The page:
Hyundai Sonata 2018 review

Hall and Oates’s “She’s Gone” was a minor hit when it was first released as a radio single in 1974. However, it wasn’t until the song was rereleased in 1976 that it finally made its way toward the top of the Billboard charts and sealed its place in pop-music history. Similarly, one might consider Hyundai’s refreshed 2018 Sonata the brand’s rerelease of its seventh-generation mid-size sedan that was launched for the 2015 model year. That Sonata was a nice enough family four-door that failed to catch on with the buying public in the same way that its slinkier predecessor did; Hyundai is hoping this updated version will climb higher up the sales charts.

Fresh Face

In Hyundai’s attempt to bolster the Sonata’s sales, the company reworked almost every exterior element forward of the A-pillars. The front end’s more muscular maw blends Hyundai’s new cascading grille design with an aggressive lower fascia, new headlights, and a reshaped hood. The rear is thoroughly reworked, too, with a new trunklid, taillights, and rear bumper.

Meanwhile, Hyundai lightly retouched the Sonata’s interior. A new center stack retains its intuitive layout but employs knobs and controls of a higher-quality feel, while the driver grips a new three-spoke steering wheel.

Along with last year’s SE, Eco, Sport, Limited, Sport 2.0T, and Limited 2.0T trims, the 2018 Sonata is also available in a new SEL trim. Positioned above the $22,935 SE and the $23,535 Eco, the $24,585 SEL comes standard with a proximity key and push-button start, a power driver’s seat, heated front seats, and a USB port for the rear passenger compartment. A 7.0-inch touchscreen infotainment system with Apple CarPlay and Android Auto compatibility, automatic headlights, and a blind-spot monitoring system are standard on all trim levels.

Opting for the SEL also opens up the options sheet to active-safety features such as automated emergency braking, lane-keeping assist, and adaptive cruise control, all of which can be added as part of the reasonably priced $1000 Tech package. Previously these features were reserved for the pricey Limited and Limited 2.0T. Unfortunately, Hyundai still doesn’t offer these driver aids on the SE, Eco, Sport, or Sport 2.0T. Meanwhile, similar features are standard equipment on all versions of the 2018 Honda Accord and the 2018 Toyota Camry.

Motive Forces

Nonhybrid 2018 Sonatas are motivated by the same trio of four-cylinder engines as before: a 178-hp turbocharged 1.6-liter, a 185-hp 2.4-liter, and a 245-hp turbocharged 2.0-liter. The smaller turbo is reserved solely for the Eco trim and is mated to a seven-speed dual-clutch automatic transmission. The 2.4-liter again pairs with a six-speed automatic, but the 2.0T trades its previous six-speed for a new eight-speed unit.

On the curvy mountain roads and flat highways east of La Jolla, California, the 2.0T’s new eight-speed gearbox was a gem and proved to be a willing partner even when left to its own devices. A new Smart mode automatically switches among Comfort, Eco, and Sport programming based on conditions and driving style, allowing the transmission to hold gears when the throttle is pinned but also quickly shifting to higher gears in the interest of fuel economy when just cruising. Since Sport mode tends to hold gears for too long in normal driving situations, we appreciated the Smart mode’s ability to automatically serve up the best gear for the situation. No matter the driving mode, though, the transmission swaps cogs with little to no noticeable drivetrain lash. The 2.0T’s chunky paddle shifters mounted to the flat-bottom steering wheel provide the option of manual control of the ratios; both the steering wheel and paddle shifters also are available on the Sonata Sport with the 2.4-liter.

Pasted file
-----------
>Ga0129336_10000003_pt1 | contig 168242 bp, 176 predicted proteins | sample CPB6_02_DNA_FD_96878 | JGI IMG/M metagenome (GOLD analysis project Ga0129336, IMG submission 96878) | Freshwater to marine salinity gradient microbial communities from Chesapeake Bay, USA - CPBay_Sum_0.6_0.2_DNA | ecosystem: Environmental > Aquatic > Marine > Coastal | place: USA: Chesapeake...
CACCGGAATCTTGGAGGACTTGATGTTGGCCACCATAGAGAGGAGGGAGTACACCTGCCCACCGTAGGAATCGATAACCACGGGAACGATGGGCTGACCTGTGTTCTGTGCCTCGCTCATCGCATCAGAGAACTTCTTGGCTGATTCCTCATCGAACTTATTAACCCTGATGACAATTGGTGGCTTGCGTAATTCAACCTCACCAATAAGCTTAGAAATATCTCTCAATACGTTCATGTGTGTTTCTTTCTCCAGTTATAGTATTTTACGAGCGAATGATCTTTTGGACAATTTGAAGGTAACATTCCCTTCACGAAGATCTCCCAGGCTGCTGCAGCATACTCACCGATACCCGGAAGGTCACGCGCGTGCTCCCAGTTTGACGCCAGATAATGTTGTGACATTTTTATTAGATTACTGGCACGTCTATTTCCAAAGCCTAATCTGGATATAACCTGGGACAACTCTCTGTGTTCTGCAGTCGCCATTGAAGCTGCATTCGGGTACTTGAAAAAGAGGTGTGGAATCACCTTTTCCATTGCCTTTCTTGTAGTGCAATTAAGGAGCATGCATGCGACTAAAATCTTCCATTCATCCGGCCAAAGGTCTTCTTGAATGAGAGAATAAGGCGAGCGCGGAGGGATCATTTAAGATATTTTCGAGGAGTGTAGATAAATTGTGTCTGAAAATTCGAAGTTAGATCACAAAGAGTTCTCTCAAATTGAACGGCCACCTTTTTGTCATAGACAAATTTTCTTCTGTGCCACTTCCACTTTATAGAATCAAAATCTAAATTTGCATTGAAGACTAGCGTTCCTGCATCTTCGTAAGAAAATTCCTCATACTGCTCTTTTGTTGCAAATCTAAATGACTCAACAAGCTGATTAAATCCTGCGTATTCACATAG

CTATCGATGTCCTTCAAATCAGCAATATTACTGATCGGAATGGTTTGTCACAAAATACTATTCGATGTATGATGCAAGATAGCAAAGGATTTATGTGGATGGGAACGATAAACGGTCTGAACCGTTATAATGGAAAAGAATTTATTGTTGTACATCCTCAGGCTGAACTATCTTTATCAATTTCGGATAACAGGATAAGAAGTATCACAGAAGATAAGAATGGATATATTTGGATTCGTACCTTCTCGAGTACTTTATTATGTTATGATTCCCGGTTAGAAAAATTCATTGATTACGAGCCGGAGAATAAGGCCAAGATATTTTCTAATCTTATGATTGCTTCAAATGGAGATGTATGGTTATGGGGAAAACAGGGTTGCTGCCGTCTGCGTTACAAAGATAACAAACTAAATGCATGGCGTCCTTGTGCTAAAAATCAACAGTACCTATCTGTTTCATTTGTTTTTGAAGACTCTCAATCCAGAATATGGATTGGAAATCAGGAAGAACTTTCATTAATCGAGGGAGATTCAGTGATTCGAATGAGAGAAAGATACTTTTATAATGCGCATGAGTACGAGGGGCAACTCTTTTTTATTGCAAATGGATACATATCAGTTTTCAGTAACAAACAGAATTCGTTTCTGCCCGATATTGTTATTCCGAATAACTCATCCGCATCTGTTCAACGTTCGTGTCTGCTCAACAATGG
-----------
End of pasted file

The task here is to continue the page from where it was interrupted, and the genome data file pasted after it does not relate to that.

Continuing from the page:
The new transmission isn’t likely to make the 2.0T significantly quicker, but it does raise the EPA fuel-economy numbers to 23 mpg city and 32 mpg highway, up from 22/31 mpg. The quickest and most efficient Sonata probably will be the Eco; Hyundai expects that model to pick up 1 mpg on the highway rating of the 2017 version, which is rated at 28/36 mpg. Meanwhile, the 2.4-liter’s EPA ratings are unchanged at 25/36 mpg for the SE and 25/35 for higher trim levels.

As in years past, the Sonata proved comfortable and quiet but isn’t particularly engaging to drive. Although all 2018 Sonatas have rear trailing arms that are slightly thicker than before, we didn’t notice any significant changes to the car’s ride or handling characteristics, and the softly sprung Hyundai leans heavily in turns. The revised electrically assisted rack-and-pinion steering system makes for a less artificial feel at lower speeds. The steering doesn’t offer much feedback, but the 2.0T’s provides more natural weighting at higher speeds.

Although the wrapping has changed, the 2018 Hyundai Sonata is a lot like the 2017 Sonata. Still big and comfortable, this is an adept family hauler thanks to its sizable back seat and large trunk. We’d like to see the model’s advanced safety features expanded to more trim levels, and we’d also vote to make the Sonata Eco available with more standard or optional safety and convenience items. Hyundai may consider the 2018 Sonata its best yet, but the Alabama-built sedan still feels like it needs more of a remix to challenge the genre’s best.

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